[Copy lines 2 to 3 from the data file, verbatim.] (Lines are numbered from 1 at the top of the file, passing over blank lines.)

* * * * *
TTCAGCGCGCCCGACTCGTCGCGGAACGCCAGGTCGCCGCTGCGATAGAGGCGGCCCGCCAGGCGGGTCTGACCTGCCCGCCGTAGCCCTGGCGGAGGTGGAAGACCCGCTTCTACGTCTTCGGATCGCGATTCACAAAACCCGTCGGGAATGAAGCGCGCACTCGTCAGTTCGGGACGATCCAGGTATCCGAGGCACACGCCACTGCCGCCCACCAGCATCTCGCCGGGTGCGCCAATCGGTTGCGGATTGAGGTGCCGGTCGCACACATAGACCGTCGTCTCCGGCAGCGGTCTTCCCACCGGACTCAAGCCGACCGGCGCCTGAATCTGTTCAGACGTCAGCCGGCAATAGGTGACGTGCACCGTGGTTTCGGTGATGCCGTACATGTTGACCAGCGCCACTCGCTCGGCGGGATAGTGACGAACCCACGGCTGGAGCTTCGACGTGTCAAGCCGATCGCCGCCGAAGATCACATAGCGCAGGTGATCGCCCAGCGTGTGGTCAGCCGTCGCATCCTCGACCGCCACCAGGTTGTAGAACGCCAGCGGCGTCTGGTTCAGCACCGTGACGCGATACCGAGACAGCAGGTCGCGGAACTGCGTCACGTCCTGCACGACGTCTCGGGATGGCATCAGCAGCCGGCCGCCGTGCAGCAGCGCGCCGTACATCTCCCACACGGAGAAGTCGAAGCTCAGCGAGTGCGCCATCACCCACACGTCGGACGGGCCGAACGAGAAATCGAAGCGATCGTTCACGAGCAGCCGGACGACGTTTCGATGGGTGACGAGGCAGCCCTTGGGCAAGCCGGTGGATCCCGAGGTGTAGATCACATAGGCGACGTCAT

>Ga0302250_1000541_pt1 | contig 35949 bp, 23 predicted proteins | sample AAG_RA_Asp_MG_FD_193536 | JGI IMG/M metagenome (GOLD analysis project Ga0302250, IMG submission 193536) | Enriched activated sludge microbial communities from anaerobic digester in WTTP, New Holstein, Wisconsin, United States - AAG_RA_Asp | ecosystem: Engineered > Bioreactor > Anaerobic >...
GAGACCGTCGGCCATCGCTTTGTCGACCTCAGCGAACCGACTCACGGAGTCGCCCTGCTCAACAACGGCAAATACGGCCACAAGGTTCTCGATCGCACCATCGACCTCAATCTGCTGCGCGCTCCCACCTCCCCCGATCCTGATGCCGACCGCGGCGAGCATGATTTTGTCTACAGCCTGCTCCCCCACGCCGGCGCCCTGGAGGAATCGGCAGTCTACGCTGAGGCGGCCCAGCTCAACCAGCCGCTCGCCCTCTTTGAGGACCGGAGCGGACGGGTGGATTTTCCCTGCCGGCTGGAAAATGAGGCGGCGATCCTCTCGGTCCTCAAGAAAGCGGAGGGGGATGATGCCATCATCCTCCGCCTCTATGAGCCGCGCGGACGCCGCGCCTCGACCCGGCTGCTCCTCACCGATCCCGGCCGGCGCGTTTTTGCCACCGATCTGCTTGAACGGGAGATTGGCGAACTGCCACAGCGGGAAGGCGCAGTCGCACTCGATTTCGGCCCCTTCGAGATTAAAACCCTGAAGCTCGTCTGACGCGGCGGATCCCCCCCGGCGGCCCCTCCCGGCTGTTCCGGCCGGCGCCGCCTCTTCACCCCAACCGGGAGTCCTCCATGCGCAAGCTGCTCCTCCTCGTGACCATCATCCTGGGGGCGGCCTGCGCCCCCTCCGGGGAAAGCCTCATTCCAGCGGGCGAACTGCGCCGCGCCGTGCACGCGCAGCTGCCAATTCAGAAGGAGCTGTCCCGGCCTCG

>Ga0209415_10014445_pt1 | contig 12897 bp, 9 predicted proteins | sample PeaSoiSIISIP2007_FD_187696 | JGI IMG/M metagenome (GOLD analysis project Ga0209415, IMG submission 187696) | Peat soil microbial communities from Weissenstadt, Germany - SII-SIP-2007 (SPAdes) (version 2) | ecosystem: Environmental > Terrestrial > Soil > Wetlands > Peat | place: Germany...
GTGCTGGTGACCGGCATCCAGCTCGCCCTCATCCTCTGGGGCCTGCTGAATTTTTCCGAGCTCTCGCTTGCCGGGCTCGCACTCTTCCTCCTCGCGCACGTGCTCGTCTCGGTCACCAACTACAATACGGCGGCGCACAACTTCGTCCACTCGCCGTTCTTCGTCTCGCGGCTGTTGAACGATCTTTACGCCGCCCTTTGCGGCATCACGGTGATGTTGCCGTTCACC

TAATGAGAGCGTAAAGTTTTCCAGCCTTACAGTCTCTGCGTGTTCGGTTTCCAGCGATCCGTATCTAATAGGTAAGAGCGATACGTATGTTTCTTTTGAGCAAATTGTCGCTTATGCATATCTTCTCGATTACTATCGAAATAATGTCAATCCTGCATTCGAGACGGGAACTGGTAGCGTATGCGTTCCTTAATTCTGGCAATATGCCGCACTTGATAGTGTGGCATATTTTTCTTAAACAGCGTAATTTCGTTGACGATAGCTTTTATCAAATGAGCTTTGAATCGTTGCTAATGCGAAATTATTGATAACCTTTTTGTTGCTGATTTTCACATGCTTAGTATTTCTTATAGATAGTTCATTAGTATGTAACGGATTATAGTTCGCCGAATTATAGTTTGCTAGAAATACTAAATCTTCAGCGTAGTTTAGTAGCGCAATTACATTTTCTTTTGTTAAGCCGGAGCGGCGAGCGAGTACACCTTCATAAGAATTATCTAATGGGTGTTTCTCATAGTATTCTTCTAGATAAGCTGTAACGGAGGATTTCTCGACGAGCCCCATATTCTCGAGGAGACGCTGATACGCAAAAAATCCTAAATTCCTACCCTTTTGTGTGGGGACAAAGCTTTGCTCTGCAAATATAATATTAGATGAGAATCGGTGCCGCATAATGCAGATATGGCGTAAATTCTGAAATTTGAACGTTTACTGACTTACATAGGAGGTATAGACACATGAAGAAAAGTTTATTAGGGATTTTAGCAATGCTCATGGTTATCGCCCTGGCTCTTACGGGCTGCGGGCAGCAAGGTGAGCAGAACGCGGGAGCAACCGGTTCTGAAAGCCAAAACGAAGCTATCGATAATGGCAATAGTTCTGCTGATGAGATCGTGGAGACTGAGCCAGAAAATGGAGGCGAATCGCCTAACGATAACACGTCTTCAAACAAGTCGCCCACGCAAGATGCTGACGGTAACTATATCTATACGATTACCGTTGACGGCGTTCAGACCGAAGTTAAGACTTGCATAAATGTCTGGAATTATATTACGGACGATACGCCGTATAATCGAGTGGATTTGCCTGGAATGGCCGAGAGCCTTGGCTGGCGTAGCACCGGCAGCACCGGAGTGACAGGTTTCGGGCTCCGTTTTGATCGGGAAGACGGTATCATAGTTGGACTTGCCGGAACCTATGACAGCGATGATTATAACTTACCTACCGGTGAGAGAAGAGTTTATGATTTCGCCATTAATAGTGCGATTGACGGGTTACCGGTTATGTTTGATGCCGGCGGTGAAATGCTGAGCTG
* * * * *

>Ga0302250_1000541_pt1 | contig 35949 bp, 23 predicted proteins | sample AAG_RA_Asp_MG_FD_193536 | JGI IMG/M metagenome (GOLD analysis project Ga0302250, IMG submission 193536) | Enriched activated sludge microbial communities from anaerobic digester in WTTP, New Holstein, Wisconsin, United States - AAG_RA_Asp | ecosystem: Engineered > Bioreactor > Anaerobic >...
GAGACCGTCGGCCATCGCTTTGTCGACCTCAGCGAACCGACTCACGGAGTCGCCCTGCTCAACAACGGCAAATACGGCCACAAGGTTCTCGATCGCACCATCGACCTCAATCTGCTGCGCGCTCCCACCTCCCCCGATCCTGATGCCGACCGCGGCGAGCATGATTTTGTCTACAGCCTGCTCCCCCACGCCGGCGCCCTGGAGGAATCGGCAGTCTACGCTGAGGCGGCCCAGCTCAACCAGCCGCTCGCCCTCTTTGAGGACCGGAGCGGACGGGTGGATTTTCCCTGCCGGCTGGAAAATGAGGCGGCGATCCTCTCGGTCCTCAAGAAAGCGGAGGGGGATGATGCCATCATCCTCCGCCTCTATGAGCCGCGCGGACGCCGCGCCTCGACCCGGCTGCTCCTCACCGATCCCGGCCGGCGCGTTTTTGCCACCGATCTGCTTGAACGGGAGATTGGCGAACTGCCACAGCGGGAAGGCGCAGTCGCACTCGATTTCGGCCCCTTCGAGATTAAAACCCTGAAGCTCGTCTGACGCGGCGGATCCCCCCCGGCGGCCCCTCCCGGCTGTTCCGGCCGGCGCCGCCTCTTCACCCCAACCGGGAGTCCTCCATGCGCAAGCTGCTCCTCCTCGTGACCATCATCCTGGGGGCGGCCTGCGCCCCCTCCGGGGAAAGCCTCATTCCAGCGGGCGAACTGCGCCGCGCCGTGCACGCGCAGCTGCCAATTCAGAAGGAGCTGTCCCGGCCTCG